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WITH HIS ENDURING love of leaves and petals, it is only fitting that David Stark should describe his career in events as “a very organic evolution.” He explains that he and partner/company namesake Avi Adler “were both painters and artists, and somehow by accident, we fell into working with flowers for parties.” Since the pair's entree into events more than a decade ago, business savvy and design ingenuity — as much as a feel for flowers — have nurtured the growth of Brooklyn, N.Y.-based design house Avi Adler.

An event the pair worked on nine years ago for the New York City Opera taught them that decor didn't necessarily mean fabulous floral arrangements. Instead, the team decked out the gala opening for “Macbeth” — a “very grim, very gray production,” according to Stark — with towers of industrial scaffolding fitted with shelves topped by thousands of candles.

At about the same time the partners recognized the potential in unconventional decorating materials, they hit on the realization that “the crazy ideas we were coming up with had to work with an overall logistics plan for the party,” Stark explains. “The food and the kind of service, the kind of china, the kind of seating — all those things factored into the whole experience. We were planning it anyway — we realized that we might as well get paid for doing it.”

These days, Avi Adler handles everything from destination management to custom print materials for event clients that have included Harper's Bazaar, Valentino and the New York Stock Exchange. And the company continues to focus on nontraditional materials — plastic toy balls and feather boas among them — in a design approach described by Stark as “finding inventive ways to make things out of things that are unexpected.” He notes that in the past few years, Avi Adler's penchant for reinvention has attracted brands seeking a fresh public image. Organizations often approach asking, “‘How can we reposition ourselves and look groovy to the world?’” says the designer, naming Brooks Brothers and the Bermuda Department of Tourism as recent re-branding clients.

The partners recently released “Wild Flowers: Projects and Inspirations” (Clarkson Potter, $25), a book of original and often irreverent floral displays — colorful carnation balls, and baby's breath bunches in Gatorade-filled glasses included — accompanied by easy-to-follow instructions.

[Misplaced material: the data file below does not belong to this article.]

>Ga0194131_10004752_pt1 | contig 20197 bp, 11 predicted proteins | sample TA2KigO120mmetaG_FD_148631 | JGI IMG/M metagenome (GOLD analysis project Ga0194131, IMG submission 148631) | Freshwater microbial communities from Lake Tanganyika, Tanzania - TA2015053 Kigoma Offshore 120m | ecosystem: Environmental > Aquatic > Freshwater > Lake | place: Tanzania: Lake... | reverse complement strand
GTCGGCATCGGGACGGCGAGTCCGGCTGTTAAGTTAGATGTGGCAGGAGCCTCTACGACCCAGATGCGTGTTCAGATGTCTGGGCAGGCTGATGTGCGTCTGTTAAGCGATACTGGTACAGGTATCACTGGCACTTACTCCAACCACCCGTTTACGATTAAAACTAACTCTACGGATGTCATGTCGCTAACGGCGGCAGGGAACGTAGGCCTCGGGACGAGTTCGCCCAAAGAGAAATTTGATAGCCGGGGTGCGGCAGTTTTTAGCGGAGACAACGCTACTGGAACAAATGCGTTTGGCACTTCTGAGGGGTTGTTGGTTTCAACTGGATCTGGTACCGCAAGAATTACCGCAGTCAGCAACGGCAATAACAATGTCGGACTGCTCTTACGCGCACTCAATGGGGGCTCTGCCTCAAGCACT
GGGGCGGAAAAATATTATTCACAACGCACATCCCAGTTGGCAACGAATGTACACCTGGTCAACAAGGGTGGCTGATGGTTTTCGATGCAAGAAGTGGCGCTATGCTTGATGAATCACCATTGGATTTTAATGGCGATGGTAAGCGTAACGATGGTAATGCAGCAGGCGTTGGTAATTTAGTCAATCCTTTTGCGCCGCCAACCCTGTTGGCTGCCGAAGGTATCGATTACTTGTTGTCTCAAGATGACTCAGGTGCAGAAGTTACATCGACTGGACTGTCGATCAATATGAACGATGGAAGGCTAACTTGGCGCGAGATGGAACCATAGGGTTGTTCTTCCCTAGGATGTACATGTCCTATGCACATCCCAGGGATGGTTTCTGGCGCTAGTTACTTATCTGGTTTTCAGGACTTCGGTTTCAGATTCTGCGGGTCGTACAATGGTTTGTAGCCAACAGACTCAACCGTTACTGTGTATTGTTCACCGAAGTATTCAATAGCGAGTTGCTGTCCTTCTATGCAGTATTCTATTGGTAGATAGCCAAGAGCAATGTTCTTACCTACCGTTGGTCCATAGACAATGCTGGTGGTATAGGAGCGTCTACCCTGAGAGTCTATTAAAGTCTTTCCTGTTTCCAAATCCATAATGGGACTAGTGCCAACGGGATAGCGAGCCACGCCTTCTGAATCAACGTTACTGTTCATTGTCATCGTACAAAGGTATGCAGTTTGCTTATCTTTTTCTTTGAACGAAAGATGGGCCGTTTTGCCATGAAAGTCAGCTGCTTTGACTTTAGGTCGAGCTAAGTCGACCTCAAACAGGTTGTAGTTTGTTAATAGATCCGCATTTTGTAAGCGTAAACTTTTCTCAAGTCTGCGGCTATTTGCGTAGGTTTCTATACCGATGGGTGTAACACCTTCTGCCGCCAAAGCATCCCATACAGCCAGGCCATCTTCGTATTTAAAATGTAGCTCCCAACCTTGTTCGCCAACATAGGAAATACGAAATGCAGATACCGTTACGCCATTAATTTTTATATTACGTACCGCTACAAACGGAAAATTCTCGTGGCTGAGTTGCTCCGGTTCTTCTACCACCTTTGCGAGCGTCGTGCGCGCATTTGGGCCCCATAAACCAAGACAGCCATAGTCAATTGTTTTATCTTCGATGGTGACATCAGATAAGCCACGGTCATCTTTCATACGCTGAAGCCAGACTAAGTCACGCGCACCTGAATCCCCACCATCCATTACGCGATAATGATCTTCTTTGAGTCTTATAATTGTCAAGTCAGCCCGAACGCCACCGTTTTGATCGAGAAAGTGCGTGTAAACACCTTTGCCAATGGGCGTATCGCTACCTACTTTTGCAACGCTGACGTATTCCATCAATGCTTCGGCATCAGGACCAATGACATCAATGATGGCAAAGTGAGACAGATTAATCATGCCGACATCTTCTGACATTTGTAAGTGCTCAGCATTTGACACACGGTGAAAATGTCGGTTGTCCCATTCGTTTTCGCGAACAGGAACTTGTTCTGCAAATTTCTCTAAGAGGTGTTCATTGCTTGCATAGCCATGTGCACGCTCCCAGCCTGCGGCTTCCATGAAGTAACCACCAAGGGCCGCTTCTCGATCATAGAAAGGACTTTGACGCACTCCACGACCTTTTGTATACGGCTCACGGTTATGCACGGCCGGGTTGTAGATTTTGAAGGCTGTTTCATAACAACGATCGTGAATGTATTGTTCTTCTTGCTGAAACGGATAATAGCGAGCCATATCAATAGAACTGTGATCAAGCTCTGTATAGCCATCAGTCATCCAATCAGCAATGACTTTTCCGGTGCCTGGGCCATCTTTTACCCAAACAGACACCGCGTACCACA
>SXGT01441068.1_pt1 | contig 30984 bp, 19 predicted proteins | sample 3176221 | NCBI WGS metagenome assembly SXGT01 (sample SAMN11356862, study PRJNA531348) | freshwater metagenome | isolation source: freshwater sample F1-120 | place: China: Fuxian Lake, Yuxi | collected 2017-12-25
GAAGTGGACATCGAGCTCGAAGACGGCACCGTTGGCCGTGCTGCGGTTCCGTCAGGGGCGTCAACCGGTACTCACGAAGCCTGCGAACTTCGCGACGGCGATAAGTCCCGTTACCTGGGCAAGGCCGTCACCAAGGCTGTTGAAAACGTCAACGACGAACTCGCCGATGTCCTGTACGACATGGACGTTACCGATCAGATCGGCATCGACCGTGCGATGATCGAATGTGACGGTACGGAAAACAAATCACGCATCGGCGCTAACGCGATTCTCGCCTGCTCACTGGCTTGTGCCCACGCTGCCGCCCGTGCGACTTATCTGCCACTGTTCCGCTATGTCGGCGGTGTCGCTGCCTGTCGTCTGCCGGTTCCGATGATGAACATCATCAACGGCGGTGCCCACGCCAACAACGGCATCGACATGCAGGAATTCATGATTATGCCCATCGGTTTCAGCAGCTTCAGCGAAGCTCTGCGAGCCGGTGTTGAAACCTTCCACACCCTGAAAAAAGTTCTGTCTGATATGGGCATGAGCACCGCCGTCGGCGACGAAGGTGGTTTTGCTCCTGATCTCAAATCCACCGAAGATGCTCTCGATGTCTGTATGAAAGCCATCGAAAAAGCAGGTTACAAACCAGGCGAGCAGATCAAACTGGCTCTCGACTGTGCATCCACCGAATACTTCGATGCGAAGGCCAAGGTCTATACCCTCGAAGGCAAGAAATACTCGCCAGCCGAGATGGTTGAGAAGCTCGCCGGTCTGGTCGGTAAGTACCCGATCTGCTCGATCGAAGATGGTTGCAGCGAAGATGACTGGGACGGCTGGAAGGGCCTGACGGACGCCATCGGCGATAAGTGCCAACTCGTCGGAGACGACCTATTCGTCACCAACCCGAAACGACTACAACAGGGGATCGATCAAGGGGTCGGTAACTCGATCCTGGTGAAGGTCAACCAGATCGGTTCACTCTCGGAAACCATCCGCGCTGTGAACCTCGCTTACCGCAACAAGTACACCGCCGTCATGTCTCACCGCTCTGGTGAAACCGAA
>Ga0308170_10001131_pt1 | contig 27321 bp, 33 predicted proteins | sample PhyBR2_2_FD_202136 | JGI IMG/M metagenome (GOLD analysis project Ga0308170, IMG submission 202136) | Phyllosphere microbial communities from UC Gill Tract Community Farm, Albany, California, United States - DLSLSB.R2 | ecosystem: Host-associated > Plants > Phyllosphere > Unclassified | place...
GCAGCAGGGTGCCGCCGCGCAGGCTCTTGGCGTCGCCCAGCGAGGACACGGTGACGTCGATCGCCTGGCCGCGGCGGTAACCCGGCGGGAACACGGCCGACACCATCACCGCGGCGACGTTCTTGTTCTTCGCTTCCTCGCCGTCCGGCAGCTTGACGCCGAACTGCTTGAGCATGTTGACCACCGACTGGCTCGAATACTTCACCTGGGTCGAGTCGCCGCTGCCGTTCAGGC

Stark and Adler plan to follow “Wild Flowers” with a second book due out in January 2006. True to their “expect the unexpected” nature, the pair will take a totally different track with the new volume, Stark says. “It's going to be a really luscious, beautiful flower book about bridal bouquets — about what is available in season, but also about stem treatments, things that could be inspired by fashion and by the world around us. It will focus on the bridal bouquet as a jewel.”

Avi Adler 87 Luquer St., Brooklyn, NY 11231; 718/243-0804;


“Materials don't limit us. We don't just say we're florists and we work with peonies and beautiful, expensive flowers. We think more, ‘What is the effect we want to have? What is the mood we want to create? What exists out in the world, whether it be from the hardware store or from the flower market or from the junkyard, that can be transformed into something cool?’”


“About seven years ago, we started to be hired by PR agencies and other clients who realized that they could get press for their clients through the decor at their events. They invited us in because they hoped that we would come up with some crazy idea that would be newsworthy in its own right, and that their client would be mentioned in relation to that.”


“We were never trained with flowers, so we never had to unlearn all these things you learn by working for other people. It was all about experimenting, playing, making mistakes and learning from them along the way. That's how we developed our ideas about how to do things.”

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